We will be camping at around 3,800ft and more shielded from the open plains amongst a unique and misplaced boulder field. 
 
Day 4 -
 
We begin this day's hike with the benefit of access to a pit toilet just beyond camp and ability to offload the remainder of our trash. 
 
We continue directly north from this point, leaving behind the wide open desert plains and landscape, heading towards a more mountainous region once more.  The trail follows a slight downgrade for approximately 8.5miles through several large washes and deep sand in a long descent towards the North Entrance. You begin to catch glimpses at this point of the distant civilization of Twentynine Palms, marking our nearby end of the trail.
 
And then just like that... you will have just accomplished a near 40mile backpacking adventure through the heart of Joshua Tree National Park...be very proud! 
 
TRAIL MAP
https://www.nps.gov/carto/hfc/carto/media/JOTRmap1.pdf
 
For this specific trip and itinerary, we are anticipating hiking (as a group whole) at about 1.5miles per hour. Morning start times daily will be adjusted accordingly once out there. Sunrise during this time of year is approximately 7am. Sunset at around 5pm.

Aside from the water considerations, this is pretty much a regular backpacking trip in winter conditions. You’re in the desert, you’ll need sun protection, and sunglasses will help prevent photokeratitis (snow-blindness). You might want long pants if you’re nervous about scrapping up against cholla or other cactus. There will be deep sand in spots. The temps can be extreme. With warm to mild days to cold (in the 20s) at night.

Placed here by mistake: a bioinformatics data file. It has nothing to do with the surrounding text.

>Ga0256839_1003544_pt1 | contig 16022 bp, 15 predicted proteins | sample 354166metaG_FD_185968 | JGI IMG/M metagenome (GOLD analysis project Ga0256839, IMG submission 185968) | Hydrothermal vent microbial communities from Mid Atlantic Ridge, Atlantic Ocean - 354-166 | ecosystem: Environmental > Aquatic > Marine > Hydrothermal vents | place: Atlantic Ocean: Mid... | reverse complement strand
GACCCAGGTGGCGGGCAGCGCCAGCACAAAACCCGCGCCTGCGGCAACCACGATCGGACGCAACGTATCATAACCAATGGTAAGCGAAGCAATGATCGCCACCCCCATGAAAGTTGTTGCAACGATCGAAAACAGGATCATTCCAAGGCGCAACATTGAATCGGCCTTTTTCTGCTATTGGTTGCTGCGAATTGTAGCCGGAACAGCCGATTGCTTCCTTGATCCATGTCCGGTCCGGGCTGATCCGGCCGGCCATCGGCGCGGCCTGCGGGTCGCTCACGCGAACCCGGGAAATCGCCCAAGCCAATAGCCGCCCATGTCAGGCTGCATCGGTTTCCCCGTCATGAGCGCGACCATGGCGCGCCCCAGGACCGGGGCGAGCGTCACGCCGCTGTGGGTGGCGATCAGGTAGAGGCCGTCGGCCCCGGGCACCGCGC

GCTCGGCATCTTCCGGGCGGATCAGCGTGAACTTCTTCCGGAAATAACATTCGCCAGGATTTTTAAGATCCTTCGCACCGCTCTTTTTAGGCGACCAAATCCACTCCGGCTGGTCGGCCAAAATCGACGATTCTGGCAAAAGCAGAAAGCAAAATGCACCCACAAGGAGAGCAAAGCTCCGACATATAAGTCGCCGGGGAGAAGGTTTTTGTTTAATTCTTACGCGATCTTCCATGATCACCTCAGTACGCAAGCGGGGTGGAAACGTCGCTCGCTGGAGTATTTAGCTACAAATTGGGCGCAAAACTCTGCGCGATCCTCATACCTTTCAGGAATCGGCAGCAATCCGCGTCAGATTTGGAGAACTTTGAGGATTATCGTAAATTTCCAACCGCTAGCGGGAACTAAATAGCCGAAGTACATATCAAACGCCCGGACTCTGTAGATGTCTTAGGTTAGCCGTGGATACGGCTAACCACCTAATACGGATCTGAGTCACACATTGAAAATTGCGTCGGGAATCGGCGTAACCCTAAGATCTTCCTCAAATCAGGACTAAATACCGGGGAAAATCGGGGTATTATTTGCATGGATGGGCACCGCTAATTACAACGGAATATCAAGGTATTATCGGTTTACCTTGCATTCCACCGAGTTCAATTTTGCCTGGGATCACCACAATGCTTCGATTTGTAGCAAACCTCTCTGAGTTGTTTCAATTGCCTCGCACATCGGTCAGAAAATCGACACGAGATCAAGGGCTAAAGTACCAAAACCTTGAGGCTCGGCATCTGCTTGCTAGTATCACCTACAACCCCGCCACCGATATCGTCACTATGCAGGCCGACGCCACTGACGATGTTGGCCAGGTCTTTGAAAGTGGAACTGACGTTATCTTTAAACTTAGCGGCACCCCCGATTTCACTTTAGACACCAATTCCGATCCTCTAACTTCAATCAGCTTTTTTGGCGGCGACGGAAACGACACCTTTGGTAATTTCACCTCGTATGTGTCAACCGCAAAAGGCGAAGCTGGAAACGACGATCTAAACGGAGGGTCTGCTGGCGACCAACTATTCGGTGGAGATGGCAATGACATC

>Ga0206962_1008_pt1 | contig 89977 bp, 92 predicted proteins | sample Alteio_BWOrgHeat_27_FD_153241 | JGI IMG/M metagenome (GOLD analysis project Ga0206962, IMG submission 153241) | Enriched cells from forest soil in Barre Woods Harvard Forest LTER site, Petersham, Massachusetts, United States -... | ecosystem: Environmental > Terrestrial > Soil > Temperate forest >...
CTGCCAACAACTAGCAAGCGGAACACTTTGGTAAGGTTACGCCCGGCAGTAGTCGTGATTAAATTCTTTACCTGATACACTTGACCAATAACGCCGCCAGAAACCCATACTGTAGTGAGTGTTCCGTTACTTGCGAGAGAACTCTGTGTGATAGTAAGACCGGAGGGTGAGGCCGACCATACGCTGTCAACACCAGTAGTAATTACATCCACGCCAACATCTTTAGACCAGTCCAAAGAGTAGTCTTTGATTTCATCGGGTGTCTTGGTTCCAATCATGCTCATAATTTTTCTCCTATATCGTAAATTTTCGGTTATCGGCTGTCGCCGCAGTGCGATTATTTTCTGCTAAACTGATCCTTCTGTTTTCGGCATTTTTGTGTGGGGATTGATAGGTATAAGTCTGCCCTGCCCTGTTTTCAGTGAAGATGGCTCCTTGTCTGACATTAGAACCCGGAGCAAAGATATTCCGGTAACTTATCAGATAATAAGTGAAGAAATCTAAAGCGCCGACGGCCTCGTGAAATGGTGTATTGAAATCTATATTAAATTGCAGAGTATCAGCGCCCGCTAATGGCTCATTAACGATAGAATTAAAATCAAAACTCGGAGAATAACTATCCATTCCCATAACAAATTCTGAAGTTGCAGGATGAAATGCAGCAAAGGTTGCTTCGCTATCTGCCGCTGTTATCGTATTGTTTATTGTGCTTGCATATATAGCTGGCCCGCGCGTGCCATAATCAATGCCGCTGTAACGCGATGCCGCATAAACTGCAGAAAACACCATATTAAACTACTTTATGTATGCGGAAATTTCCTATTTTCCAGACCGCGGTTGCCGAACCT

Here is the GEAR we suggest.

Lightweight backpack with a Water Hydration Sleeve. You will be carrying no less than 4 liters of water each day. Look at the Hperlite 3400 Southwest Pack

3 liter water platy. (YOU WILL NOT NEED A WATER FILTRATION SYSTEM)

1 liter water platy or Nalgene bottle (collapsible would be recommended)

Lightweight Sleep System:

REI Flash Air 1 person is a good example. Or the Hyperlite Mountain Gear Echo 2 Ultralight Shelter System

MINIMUM 20 degree sleeping bag (a 10 degree liner might be useful also) Down bags are much more compressible and tend to be warmer. 

Insulated Air Pad. (REMEMBER, TEMPS WILL GET CHILLY) We recommend NEMO Tensor Alpine Mummy Sleeping Pad Or something with at least a 3.5 R Value

The Ten Essentials

 

WEATHER

Generally this time of year temps will average in the low 60's during the day, and mid to low 30's at night. However, due to the region's backcountry location the trail passes through, anticipate temps to be approximately 8-10 degrees colder on average. Therefore plan accordingly for very cold, potentially freezing nights. THIS IS A WINTER BACKPACKING TRIP. If you are unfamiliar with desert hiking, please know that direct sun can make it feel much warmer than it actually is. Equally, when the sun goes down, the temps quickly and significantly drops and can feel much colder than what the temperature indicates. The air is typically much drier, therefore food and electrolyte preparations will be key. All of this discussed in depth in our one-on-one calls.

The trail passes through exposed desert climate, with few trees and boulders large enough to create significant shade or windbreak. Plan for exposed conditions including extreme sun, heat and potentially harsh wind.